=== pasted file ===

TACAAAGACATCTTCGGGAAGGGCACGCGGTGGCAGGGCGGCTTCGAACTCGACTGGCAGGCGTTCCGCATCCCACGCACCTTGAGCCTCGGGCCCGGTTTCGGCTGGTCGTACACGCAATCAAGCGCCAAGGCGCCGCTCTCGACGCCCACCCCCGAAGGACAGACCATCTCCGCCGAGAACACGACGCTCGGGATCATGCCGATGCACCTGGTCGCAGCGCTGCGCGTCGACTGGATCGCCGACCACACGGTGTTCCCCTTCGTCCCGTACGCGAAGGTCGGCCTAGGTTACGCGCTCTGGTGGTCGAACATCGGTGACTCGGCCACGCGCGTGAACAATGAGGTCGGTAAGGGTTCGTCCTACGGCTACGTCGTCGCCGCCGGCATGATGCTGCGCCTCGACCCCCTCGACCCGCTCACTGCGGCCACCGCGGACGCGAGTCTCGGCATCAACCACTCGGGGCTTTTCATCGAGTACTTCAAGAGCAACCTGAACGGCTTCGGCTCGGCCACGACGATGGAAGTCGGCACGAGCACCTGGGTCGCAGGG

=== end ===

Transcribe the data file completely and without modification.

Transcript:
TACAAAGACATCTTCGGGAAGGGCACGCGGTGGCAGGGCGGCTTCGAACTCGACTGGCAGGCGTTCCGCATCCCACGCACCTTGAGCCTCGGGCCCGGTTTCGGCTGGTCGTACACGCAATCAAGCGCCAAGGCGCCGCTCTCGACGCCCACCCCCGAAGGACAGACCATCTCCGCCGAGAACACGACGCTCGGGATCATGCCGATGCACCTGGTCGCAGCGCTGCGCGTCGACTGGATCGCCGACCACACGGTGTTCCCCTTCGTCCCGTACGCGAAGGTCGGCCTAGGTTACGCGCTCTGGTGGTCGAACATCGGTGACTCGGCCACGCGCGTGAACAATGAGGTCGGTAAGGGTTCGTCCTACGGCTACGTCGTCGCCGCCGGCATGATGCTGCGCCTCGACCCCCTCGACCCGCTCACTGCGGCCACCGCGGACGCGAGTCTCGGCATCAACCACTCGGGGCTTTTCATCGAGTACTTCAAGAGCAACCTGAACGGCTTCGGCTCGGCCACGACGATGGAAGTCGGCACGAGCACCTGGGTCGCAGGG